What does the term domestic mean in the 1901 Manitoba census?

A girl, age 7, who had been adopted by the family at age 3 is referred to as domestic rather than daughter.

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    Hi, welcome to G&FH.SE. Are you looking at a particular image? What does it say in column 21 in the 'wage earner' section?
    – Jan Murphy
    Mar 12, 2015 at 2:06
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    How do you know that the girl was adopted at age 3? Is it possible that she was a Home child? Those children were not adopted as members of the family, but placed in foster homes and often expected to work for their room and board.
    – bgwiehle
    Mar 12, 2015 at 19:25

1 Answer 1


The term domestic in a census record is very likely to refer to occupations that are associated with working in a household.

For an example, see this passage from Melanie Buddle's book The Business of Women: Marriage, Family, and Entrepreneurship in British Columbia, 1901-51, page 29:

...British Columbia had a large Asian population: at the end of the nineteenth century, up to two-thirds of domestic positions (servants, cooks, housekeepers) in the province were filled by Chinese men.

The instructions for the 1901 Census of Canada say (in section 60):

If married women, other female dependents or children carry on a gainful or wage-earning occupation n any capacity, the kind of occupation will be given, and they will be classed as employers or employees as the case may be ; but if they are only carrying on domestic affairs in a household without wages they are not to be classed as having any occupation.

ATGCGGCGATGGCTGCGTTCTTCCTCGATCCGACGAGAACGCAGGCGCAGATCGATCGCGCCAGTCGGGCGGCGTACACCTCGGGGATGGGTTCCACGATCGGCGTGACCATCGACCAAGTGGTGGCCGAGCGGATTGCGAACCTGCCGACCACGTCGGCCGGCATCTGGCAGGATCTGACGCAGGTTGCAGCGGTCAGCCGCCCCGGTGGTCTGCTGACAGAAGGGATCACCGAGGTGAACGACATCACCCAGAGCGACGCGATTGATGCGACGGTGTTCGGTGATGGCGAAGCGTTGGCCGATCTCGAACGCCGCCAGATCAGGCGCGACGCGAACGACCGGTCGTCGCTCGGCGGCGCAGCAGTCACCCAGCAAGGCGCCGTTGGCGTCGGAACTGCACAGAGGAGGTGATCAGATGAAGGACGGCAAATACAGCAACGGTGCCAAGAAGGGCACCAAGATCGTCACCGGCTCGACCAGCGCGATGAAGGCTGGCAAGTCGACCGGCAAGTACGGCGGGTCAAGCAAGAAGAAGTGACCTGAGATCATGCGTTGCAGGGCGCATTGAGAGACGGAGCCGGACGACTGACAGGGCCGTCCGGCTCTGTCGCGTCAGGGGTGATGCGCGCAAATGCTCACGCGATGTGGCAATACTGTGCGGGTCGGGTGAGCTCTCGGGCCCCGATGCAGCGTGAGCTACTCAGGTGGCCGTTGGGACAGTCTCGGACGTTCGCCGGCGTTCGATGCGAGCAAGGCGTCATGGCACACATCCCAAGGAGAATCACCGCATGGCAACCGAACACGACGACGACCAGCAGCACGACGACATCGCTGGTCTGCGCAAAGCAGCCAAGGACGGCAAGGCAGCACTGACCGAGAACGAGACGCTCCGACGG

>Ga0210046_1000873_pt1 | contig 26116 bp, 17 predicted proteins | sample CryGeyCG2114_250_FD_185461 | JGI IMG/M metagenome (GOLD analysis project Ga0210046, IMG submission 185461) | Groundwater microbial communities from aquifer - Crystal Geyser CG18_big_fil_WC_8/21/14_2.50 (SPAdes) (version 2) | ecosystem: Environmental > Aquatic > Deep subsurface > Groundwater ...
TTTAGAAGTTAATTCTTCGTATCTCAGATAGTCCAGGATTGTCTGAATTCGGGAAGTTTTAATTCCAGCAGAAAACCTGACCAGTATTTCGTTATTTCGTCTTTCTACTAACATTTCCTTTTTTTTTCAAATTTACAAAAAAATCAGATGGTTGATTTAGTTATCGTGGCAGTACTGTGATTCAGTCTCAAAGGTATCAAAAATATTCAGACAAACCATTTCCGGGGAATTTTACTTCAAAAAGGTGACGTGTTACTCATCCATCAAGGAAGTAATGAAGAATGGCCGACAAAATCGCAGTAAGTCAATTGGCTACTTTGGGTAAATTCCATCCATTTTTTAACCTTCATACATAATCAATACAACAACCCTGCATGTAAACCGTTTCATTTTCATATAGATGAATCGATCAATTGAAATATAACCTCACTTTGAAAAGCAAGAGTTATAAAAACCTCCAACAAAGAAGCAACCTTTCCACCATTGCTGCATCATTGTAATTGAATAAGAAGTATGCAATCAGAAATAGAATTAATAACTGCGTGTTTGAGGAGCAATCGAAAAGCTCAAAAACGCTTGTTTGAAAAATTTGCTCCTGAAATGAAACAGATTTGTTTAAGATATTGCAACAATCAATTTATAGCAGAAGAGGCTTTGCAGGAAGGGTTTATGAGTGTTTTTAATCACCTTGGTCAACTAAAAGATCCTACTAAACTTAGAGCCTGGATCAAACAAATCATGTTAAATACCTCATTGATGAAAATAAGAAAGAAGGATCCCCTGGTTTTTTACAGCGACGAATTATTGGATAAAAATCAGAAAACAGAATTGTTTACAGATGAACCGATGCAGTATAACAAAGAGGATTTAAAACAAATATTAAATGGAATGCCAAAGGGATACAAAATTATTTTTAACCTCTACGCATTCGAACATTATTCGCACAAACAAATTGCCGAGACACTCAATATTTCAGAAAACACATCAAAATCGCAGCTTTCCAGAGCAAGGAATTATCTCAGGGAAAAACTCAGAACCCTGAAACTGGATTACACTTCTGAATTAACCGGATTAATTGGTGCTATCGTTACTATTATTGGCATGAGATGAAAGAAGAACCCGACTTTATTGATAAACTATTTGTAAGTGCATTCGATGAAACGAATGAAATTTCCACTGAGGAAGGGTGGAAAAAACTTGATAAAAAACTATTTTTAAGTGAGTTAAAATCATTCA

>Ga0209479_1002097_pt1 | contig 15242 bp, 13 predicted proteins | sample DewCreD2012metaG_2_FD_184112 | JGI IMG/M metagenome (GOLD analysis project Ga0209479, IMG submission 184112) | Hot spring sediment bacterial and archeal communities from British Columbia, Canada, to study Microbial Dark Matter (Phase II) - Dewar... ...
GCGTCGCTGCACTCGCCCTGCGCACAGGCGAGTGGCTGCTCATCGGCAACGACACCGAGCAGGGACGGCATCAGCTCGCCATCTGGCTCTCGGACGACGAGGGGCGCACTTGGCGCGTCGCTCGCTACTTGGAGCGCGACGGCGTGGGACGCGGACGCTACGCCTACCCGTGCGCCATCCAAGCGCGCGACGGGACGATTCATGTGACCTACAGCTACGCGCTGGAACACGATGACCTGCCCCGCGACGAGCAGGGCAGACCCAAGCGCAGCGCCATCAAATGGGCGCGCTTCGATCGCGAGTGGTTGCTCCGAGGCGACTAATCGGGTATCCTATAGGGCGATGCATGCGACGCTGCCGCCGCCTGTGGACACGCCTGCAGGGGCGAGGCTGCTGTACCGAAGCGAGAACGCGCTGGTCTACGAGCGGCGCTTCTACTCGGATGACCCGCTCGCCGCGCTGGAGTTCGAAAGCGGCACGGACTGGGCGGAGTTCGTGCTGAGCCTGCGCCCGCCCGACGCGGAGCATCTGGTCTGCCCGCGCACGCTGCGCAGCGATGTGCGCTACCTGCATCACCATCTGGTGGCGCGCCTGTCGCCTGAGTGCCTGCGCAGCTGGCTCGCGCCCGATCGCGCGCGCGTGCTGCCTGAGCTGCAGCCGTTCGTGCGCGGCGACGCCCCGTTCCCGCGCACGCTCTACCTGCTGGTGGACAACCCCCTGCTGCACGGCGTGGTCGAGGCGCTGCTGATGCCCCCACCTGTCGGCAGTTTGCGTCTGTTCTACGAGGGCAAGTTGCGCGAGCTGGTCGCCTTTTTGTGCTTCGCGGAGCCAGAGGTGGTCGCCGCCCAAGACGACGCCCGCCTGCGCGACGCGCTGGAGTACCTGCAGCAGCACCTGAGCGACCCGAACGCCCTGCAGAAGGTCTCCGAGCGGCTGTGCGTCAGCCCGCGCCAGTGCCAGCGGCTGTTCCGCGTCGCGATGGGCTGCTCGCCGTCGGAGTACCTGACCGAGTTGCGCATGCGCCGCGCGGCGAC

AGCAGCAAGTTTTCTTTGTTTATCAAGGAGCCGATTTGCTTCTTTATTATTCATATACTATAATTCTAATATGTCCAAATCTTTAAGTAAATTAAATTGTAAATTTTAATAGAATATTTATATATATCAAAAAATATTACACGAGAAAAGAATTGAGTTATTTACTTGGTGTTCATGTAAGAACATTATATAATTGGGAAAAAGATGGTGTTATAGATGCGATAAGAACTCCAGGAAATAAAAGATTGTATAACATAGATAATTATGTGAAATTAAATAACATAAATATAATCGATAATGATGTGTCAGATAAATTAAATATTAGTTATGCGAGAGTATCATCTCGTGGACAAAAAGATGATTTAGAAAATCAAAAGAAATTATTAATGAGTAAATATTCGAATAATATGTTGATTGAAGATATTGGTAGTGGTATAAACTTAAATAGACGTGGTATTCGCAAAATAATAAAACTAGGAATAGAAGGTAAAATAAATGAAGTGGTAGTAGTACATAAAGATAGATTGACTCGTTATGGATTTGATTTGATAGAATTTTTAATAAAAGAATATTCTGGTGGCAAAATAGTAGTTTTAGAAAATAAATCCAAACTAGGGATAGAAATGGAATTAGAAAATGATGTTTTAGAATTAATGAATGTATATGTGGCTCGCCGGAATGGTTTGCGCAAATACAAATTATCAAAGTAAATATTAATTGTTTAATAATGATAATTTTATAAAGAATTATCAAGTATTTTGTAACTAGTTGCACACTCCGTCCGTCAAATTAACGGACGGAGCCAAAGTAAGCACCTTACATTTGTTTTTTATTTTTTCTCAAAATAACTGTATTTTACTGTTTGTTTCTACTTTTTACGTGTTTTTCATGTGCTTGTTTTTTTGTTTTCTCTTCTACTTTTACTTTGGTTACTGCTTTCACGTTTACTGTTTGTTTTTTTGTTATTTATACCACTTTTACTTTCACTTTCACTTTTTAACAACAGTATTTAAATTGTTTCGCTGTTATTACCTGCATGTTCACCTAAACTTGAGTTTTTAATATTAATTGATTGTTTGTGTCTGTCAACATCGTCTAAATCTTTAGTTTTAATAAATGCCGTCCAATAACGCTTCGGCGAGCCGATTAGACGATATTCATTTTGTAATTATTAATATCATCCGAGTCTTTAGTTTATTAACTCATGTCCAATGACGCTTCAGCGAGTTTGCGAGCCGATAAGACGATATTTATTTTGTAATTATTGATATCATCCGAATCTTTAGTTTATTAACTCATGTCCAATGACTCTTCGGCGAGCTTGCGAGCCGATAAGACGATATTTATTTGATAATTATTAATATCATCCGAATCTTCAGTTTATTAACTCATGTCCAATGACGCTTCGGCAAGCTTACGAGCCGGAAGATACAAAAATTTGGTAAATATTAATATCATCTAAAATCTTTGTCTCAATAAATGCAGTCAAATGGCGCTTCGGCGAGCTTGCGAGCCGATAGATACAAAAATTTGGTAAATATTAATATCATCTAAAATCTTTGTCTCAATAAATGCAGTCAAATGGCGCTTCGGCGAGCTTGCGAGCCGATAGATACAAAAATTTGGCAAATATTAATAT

The census instructions also say (section 42):

In the restricted sense of the term, a family consists of parents and sons and daughters united in a living and housekeeping community ; but in the larger sense it may include other relatives and servants. A household may include all persons in a housekeeping community, whether related by ties of blood or not, but usually with one of their number occupying the position of head.

And in section 48 the instructions say:

In column 6 the head of each family or household will be entered as such, and all others according to their relationship -- as wife, son, daughter, servant, boarder, lodger, partner, etc.

Bear in mind that in most census years we do not know who gave the information about the household to the enumerator. (Two notable exceptions are the 1911 Census in England and Wales, where the original schedules filled out by the heads of household survive, and the 1940 US Federal Census, where the enumerator was instructed to mark the name of the person giving the information with an X.)

Without other supporting information, I would not take any single record as a sign that a child was not viewed as a daughter by other members of the family. Records can have mistakes in them, and no single record is proof of anything.

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    A girl, age 7, who had been adopted by the family at age 3 is referred to as domestic rather than daughter.
    – lydia
    Mar 12, 2015 at 2:26
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    @lydia -- Thanks for the updated information. So that's in the relationship to head of household column? I'll update my answer. I've added your comment to your original question. Whenever you have information to add, you can do that by using the 'edit' link under your question.
    – Jan Murphy
    Mar 12, 2015 at 2:35
  • Domestic was commonly used in England to mean servant. Mar 13, 2015 at 2:08

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